Their senior loved one may remember the child and call them by name one day, then be unable to recognize them the next. These materials can be useful when family and friends are learning about the disease and how it typically progresses. Have an open and honest discussion about the disease. It might also help to encourage friends and family to share their fears and feelings, and maybe even join an online caregiver support group.
5 Steps for Planning for the Future for a Loved One With Dementia
Understand that some people you thought you could count on may not be able to handle this difficult disease. First, we recommend you explain to children in the family that their senior loved one has an illness that makes it hard for them to remember things. Be sure to emphasize that neither the senior nor the child has done anything wrong. These changes are caused by the illness. Closely related to the topic of discussing the diagnosis with friends and loved ones is working together to create a plan for the future.
Three issues are typically an important part of this process: a power of attorney, advanced directives and permission to pay bills and manage finances. In order to ensure that your Power of Attorney documents are legally binding, your loved one must be of sound mind before signing the papers. Living wills typically detail very specific end-of-life preferences. Family members often need to step in and help their senior loved one pay bills and monitor their finances. If any of their routine bills can be paid online, automatic bill pay can save time.
Creating a loving, positive atmosphere is key to helping those with memory loss feel safe and secure. Aromatherapy The power of the senses, especially smell, can help lift and calm the spirit. It is often used in cancer treatment centers, child care centers and in hospice programs.
Knowing which scents to use is important. For example, lavender is known to help calm anxiety and promote better sleep. Both rosemary and lemon can help boost mood. It leads to a shift in circadian rhythms causing days and nights to be confused.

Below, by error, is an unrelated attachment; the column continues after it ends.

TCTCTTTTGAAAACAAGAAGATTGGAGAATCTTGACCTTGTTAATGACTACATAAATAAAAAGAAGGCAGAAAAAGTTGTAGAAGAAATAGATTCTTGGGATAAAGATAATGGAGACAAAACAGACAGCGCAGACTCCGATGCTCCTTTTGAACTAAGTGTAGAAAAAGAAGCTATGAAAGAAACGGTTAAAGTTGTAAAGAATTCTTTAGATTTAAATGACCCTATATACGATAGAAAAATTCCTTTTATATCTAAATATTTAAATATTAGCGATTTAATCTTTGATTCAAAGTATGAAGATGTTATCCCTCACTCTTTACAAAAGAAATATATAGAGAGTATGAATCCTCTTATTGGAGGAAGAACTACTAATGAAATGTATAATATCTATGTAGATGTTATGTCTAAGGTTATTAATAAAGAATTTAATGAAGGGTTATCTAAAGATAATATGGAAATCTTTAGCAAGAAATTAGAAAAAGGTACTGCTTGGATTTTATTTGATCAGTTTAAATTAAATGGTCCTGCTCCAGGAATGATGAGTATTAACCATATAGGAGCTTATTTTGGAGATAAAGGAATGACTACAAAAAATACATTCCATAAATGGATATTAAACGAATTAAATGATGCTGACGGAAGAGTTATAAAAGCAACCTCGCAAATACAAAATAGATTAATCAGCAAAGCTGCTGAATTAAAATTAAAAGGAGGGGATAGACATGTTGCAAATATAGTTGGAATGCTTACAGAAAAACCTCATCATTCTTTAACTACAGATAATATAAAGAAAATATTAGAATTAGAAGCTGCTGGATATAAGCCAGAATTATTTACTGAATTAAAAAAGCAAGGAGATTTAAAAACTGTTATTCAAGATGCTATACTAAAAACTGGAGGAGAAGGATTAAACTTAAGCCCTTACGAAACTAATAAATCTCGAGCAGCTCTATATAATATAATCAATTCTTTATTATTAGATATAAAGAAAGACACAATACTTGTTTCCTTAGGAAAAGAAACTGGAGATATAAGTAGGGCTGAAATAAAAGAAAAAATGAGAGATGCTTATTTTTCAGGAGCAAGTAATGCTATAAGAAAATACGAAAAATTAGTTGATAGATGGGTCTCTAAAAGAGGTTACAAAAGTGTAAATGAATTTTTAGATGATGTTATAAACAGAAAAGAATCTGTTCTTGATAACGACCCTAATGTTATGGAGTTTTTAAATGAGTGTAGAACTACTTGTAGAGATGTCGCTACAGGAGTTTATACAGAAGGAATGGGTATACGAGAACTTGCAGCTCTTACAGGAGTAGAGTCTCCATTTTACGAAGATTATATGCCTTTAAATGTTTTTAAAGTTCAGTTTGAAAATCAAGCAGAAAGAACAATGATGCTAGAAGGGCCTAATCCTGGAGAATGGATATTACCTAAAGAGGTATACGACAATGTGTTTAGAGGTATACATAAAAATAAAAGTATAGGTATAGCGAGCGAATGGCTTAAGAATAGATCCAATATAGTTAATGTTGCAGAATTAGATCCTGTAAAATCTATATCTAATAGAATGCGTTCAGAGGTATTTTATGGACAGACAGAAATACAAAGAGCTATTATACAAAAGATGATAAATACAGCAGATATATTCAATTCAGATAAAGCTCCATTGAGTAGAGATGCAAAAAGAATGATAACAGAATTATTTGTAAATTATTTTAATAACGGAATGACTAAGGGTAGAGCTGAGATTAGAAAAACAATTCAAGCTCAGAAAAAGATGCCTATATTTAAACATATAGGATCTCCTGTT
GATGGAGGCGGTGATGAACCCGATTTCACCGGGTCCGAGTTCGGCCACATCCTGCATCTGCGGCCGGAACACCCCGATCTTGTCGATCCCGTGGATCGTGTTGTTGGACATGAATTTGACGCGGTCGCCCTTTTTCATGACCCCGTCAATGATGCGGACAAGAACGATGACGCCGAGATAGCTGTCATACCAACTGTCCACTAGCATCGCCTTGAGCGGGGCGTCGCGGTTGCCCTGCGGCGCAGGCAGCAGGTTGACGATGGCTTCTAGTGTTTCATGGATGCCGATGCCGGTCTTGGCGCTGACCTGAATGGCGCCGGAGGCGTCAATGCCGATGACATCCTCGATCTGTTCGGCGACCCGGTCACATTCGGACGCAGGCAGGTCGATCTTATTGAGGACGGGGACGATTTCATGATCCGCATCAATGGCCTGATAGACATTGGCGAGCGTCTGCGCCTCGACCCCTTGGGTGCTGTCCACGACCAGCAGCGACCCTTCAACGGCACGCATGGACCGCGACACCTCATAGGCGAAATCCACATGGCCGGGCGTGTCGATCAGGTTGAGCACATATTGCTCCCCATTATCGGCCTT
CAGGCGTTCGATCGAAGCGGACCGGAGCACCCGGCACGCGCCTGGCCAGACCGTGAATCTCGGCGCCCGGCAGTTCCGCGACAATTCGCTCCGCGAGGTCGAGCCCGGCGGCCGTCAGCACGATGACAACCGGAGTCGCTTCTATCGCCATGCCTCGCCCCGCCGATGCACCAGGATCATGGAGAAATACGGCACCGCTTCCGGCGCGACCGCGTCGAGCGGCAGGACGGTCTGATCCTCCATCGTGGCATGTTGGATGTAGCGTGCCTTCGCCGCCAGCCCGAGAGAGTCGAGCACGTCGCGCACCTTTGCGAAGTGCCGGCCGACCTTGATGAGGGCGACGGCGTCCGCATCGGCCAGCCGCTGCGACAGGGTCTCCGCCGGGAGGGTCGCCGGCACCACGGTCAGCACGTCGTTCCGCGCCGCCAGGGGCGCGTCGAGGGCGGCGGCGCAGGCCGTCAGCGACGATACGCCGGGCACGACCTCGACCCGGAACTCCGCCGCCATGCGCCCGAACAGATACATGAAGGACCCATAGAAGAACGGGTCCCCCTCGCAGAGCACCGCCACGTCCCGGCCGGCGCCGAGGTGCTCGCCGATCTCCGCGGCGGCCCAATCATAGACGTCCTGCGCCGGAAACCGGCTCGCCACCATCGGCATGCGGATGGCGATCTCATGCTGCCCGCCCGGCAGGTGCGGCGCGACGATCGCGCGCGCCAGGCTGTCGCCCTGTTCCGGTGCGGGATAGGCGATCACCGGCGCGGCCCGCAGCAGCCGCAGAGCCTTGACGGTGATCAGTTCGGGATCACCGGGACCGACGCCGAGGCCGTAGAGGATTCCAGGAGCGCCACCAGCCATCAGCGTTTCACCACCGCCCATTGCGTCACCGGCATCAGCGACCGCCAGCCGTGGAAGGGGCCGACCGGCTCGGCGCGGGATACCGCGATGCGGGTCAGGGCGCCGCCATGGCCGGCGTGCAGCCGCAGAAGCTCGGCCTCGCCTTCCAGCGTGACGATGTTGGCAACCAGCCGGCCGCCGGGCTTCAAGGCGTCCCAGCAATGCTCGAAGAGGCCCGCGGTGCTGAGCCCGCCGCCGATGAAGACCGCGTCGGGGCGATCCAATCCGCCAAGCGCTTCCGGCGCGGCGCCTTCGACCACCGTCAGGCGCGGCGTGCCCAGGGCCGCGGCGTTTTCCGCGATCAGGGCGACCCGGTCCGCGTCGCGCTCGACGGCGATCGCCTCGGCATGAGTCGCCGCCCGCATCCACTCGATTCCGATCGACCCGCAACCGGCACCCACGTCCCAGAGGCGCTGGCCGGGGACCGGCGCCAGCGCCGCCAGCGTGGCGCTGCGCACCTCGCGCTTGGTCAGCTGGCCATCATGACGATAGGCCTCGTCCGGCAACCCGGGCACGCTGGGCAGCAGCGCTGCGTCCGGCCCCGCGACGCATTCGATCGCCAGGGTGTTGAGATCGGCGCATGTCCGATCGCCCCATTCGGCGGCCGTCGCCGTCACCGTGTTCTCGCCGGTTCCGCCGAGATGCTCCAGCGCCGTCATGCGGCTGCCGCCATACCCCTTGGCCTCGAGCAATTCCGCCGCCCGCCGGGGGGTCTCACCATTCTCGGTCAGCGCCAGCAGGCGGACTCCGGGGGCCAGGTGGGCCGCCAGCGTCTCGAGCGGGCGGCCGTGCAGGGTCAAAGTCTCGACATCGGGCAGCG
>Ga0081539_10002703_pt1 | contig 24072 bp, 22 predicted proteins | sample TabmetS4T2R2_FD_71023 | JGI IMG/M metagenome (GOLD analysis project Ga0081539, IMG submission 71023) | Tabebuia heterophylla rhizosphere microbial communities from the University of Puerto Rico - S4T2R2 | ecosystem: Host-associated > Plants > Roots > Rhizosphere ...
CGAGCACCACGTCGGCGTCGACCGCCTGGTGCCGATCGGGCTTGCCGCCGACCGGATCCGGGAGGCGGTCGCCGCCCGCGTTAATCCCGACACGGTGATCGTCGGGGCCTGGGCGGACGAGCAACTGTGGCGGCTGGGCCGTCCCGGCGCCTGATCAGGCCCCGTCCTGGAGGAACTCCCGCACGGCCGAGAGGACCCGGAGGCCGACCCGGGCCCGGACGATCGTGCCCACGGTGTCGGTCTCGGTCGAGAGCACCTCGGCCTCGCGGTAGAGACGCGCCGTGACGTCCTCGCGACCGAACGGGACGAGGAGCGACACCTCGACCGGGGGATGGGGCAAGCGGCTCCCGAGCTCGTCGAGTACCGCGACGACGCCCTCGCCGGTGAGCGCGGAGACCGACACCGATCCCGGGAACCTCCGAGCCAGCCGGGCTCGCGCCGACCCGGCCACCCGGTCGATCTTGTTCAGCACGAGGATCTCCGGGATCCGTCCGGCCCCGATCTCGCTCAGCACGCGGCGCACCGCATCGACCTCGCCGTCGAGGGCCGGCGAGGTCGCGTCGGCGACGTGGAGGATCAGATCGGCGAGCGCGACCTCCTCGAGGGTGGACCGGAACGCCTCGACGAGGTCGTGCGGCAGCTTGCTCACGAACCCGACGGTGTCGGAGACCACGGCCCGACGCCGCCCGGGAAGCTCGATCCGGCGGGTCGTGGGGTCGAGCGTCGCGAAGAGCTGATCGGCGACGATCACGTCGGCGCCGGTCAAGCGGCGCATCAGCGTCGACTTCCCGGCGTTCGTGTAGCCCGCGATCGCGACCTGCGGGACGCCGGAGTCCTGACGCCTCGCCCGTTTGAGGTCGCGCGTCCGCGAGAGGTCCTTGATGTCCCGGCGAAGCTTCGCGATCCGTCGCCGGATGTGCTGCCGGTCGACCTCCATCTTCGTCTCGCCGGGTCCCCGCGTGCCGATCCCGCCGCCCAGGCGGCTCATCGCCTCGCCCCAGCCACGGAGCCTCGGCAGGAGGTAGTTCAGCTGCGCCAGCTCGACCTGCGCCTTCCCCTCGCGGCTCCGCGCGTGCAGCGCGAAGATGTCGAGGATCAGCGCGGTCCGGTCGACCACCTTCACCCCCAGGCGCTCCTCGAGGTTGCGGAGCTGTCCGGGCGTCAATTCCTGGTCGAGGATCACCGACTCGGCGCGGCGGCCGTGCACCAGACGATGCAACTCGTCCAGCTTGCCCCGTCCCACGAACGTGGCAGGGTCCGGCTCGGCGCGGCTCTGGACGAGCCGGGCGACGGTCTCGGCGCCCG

Consider installing dimmer switches in the rooms your loved one spends the most time in. Gradually dim the lights as day turns in to night. Make sure the room where your senior family member sleeps is free from any lighting sources, such as a digital alarm clock, that might hamper sleep. It causes them to shuffle their feet when they walk. This puts them at greater risk for a trip and fall accident.
So be sure to keep pathways clear and remove any fall hazards, such as throw rugs or torn carpeting. Wandering is another common concern. In a safe and structured environment, seniors with dementia may be able to continue doing many of the things they enjoy despite their illness. Here are a few suggestions to keep your loved one active and engaged:. Exercise Staying physically active is good for people who have dementia.
Exercise not only promotes better health, it also reduces stress and helps the senior sleep better. Taking a daily walk, practicing Chair Yoga and even dancing along to favorite old music are all good activities to engage in. Music therapy The healing harmony of music is well documented. Many times a senior who has lost their ability to speak is still able to sing songs from their youth. Music helps reduce stress and boost the spirit. Arts and Crafts Creative projects are known to provide therapeutic benefits.